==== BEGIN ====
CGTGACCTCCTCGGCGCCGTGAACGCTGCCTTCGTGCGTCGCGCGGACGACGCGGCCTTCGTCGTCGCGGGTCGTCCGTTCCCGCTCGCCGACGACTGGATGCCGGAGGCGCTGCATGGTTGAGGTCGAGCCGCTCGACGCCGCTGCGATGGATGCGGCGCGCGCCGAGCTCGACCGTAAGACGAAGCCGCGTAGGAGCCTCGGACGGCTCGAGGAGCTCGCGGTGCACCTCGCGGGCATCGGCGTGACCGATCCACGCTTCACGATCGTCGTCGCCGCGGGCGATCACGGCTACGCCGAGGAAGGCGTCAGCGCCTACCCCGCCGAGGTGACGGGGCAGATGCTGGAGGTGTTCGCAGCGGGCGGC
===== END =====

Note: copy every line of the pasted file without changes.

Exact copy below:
CGTGACCTCCTCGGCGCCGTGAACGCTGCCTTCGTGCGTCGCGCGGACGACGCGGCCTTCGTCGTCGCGGGTCGTCCGTTCCCGCTCGCCGACGACTGGATGCCGGAGGCGCTGCATGGTTGAGGTCGAGCCGCTCGACGCCGCTGCGATGGATGCGGCGCGCGCCGAGCTCGACCGTAAGACGAAGCCGCGTAGGAGCCTCGGACGGCTCGAGGAGCTCGCGGTGCACCTCGCGGGCATCGGCGTGACCGATCCACGCTTCACGATCGTCGTCGCCGCGGGCGATCACGGCTACGCCGAGGAAGGCGTCAGCGCCTACCCCGCCGAGGTGACGGGGCAGATGCTGGAGGTGTTCGCAGCGGGCGGC